One of the best things you can do to achieve your career goals is to keep learning. Whether you’re looking for a new job or hoping to get a promotion in your current role, developing your knowledge base and broadening your skills will help you get there.
In order to learn, retain, and apply new information effectively in the workplace, it may help to understand which of the three common learning styles you relate to the most. This will not only help improve your ability to acquire new knowledge and skills, but can also help you identify the right opportunities when looking for the best job for you. For example, during an interview you might ask employers how they are helping their employees learn and grow, and then use this information to determine if their methods are compatible with your preferred way of learning.
Below is some background information on the various learning styles and a list of the jobs best suited for each method.
What do learning styles have to do with job hunting?
Everyone learns and stores new information differently. When you were in school, you might notice that some information felt clear and direct while other courses seemed more difficult. The reasons for these various experiences are often due to the learning styles, or the methods you use to process new information.
The way you study most effectively will affect many aspects of your life, including your career. In order to grow and develop in the career path of your choice, you will continue to learn new information, expand your expertise, and acquire more knowledge. When you understand the learning styles that you are familiar with, you can apply these methods in the workplace and inform people who may be interested in your development, such as your manager and teammates.
What are the types of learning styles?
There are three main types of learning styles:
Visual learners (also called “spatial learners”) process information best when it is presented with a picture drawn on a whiteboard, chart, graph, diagram, map, or other graphic. Visual learners usually process images before they read printed text and are also able to visualize concepts quickly.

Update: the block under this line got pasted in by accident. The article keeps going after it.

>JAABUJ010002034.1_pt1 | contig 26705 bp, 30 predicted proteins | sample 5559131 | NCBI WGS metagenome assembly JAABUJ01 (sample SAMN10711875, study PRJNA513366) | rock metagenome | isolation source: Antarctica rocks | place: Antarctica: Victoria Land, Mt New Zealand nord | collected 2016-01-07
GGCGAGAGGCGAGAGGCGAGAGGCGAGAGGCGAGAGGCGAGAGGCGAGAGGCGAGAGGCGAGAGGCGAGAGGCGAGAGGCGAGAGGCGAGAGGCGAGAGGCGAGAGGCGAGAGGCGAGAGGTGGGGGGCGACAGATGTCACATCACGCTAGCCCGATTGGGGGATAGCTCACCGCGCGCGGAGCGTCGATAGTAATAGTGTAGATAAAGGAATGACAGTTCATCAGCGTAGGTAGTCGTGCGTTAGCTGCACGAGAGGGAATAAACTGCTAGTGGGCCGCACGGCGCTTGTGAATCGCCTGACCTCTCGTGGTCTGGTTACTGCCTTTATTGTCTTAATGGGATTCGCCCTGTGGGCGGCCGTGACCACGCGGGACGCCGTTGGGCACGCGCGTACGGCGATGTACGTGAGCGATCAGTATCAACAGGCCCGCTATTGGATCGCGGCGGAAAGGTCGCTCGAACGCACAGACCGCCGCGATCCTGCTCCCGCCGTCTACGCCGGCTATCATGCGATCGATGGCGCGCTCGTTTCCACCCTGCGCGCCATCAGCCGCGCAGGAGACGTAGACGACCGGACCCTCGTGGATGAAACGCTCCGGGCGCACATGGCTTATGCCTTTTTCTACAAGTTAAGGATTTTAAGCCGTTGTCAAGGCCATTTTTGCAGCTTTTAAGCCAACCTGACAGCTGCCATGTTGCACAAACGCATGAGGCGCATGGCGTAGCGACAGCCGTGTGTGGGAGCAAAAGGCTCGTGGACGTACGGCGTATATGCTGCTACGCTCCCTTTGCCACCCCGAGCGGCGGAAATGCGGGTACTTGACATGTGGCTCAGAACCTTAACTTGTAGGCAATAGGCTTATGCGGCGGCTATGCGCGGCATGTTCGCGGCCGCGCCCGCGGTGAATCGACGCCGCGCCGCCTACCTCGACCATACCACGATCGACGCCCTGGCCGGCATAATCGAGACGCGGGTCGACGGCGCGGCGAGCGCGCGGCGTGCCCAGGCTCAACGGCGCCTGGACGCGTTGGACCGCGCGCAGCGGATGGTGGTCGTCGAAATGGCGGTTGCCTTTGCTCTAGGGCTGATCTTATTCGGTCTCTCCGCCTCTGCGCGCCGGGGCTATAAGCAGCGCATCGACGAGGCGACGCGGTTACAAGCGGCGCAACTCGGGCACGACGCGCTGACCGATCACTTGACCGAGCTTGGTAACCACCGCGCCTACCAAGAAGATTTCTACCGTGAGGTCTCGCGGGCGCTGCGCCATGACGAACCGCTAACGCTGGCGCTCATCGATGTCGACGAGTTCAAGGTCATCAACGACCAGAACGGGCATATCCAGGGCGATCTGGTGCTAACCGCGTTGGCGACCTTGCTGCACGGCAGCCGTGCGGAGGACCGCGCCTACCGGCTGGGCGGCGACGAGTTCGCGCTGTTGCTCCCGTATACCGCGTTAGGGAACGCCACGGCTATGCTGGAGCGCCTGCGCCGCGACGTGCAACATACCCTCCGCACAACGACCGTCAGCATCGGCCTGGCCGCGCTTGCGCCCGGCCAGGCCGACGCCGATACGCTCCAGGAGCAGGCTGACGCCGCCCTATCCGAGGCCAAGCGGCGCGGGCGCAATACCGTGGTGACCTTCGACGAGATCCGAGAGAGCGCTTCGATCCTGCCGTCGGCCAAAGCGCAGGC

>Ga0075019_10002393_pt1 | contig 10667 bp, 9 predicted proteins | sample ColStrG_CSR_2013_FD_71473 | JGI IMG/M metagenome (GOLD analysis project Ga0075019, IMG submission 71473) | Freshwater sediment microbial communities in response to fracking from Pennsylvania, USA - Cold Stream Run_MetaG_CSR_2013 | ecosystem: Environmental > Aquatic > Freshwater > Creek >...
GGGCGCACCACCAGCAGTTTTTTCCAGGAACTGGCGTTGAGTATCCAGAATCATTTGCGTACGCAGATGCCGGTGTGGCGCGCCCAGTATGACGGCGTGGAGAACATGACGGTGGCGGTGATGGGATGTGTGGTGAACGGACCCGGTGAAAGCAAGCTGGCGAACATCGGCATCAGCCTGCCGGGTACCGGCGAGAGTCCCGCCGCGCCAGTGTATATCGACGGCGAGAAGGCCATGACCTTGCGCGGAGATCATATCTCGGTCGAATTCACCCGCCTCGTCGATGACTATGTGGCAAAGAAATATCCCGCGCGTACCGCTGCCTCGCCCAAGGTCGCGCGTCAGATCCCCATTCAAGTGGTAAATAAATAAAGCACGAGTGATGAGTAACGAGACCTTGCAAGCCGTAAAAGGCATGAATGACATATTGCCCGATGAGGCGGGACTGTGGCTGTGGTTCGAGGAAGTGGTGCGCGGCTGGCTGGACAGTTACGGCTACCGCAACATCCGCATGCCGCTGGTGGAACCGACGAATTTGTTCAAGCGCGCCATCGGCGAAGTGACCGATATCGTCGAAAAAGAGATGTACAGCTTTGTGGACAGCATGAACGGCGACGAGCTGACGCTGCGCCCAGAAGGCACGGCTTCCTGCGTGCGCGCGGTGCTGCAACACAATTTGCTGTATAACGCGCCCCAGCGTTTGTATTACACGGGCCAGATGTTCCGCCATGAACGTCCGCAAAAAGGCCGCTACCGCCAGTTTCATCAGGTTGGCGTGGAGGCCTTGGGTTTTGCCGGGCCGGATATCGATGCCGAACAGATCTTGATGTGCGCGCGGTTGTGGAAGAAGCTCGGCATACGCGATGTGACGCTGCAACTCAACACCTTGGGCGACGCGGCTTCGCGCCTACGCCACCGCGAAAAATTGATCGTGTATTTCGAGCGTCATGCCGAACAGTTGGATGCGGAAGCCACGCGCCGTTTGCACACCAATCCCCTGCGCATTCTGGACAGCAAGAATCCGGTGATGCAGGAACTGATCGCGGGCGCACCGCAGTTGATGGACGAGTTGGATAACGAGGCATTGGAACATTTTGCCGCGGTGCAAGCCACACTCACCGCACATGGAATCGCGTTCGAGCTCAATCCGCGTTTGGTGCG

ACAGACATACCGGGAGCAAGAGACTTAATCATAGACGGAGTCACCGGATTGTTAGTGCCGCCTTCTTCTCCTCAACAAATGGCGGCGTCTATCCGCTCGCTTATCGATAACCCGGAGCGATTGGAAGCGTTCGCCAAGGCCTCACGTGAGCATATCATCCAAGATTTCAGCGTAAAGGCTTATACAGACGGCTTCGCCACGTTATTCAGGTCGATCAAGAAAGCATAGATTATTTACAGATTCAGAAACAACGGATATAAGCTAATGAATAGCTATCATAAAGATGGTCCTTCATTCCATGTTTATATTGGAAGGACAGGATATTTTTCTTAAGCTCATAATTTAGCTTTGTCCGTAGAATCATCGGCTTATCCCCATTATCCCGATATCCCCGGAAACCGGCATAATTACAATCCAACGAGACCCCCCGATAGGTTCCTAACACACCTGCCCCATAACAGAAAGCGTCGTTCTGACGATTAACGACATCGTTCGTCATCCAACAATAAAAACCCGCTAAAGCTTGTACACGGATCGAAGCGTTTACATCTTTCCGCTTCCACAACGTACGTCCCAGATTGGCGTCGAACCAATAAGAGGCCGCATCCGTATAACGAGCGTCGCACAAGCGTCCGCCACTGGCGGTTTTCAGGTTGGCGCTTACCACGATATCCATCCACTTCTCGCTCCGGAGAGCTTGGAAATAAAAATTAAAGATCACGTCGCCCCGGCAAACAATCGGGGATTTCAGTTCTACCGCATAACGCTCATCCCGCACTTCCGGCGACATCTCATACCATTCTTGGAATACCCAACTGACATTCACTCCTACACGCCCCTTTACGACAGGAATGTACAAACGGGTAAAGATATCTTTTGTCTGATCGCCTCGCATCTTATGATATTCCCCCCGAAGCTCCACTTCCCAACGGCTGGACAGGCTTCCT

People who are visual learners prefer it when instructions are printed rather than given orally, and may often scribble or scribble when drafting or trying to understand new topics. Many visual learners remember things better after they have written or drawn them. They also tend to visually organize or sort information as they study it to help them connect concepts and ideas.
Auditory learners process information best when it is said aloud, such as in a lecture setting or an oral presentation. This type of learner can easily remember what other people have said and prefers to talk about topics they find complicated or difficult to understand.
People who are auditory learners prefer verbal directions and may use repetition or repeating things aloud to remember them. They may ask a few questions to understand the subject better and may need to hear something repeated more than once before they fully understand. They do well in group settings and value team discussions. Auditory students also often benefit from listening to recordings as a method of absorbing new concepts.
Kinesthetic learners (also called “tactile learners”) process information through experience rather than by being shown or told. This type of learner prefers to do things that are more “direct”. They prefer to touch and feel things and can easily remember things they have done versus what they have heard or read.
People who are kinesthetic learners like to create and create things using their hands, and remember information best when they are physically involved. They may stand, move or act out information to remember it. Kinesthetic learners like to participate in the process by shadowing or assisting, and prefer to practice or practice concepts as a way to absorb new information.
Take some time to consider how you prefer to receive new information. Think about the last time you learned something new. How do you work to make sure you retain information? What patterns, explanations or pictures make the concept understandable? The answers to these questions will help you find which learning style suits you best.
Once you know which learning style is most effective for you, it may help to communicate your preferred learning style with your manager. This way, you can work together to make sure you can develop your skills efficiently. Additionally, your manager can help you find ways to incorporate your learning style into your role.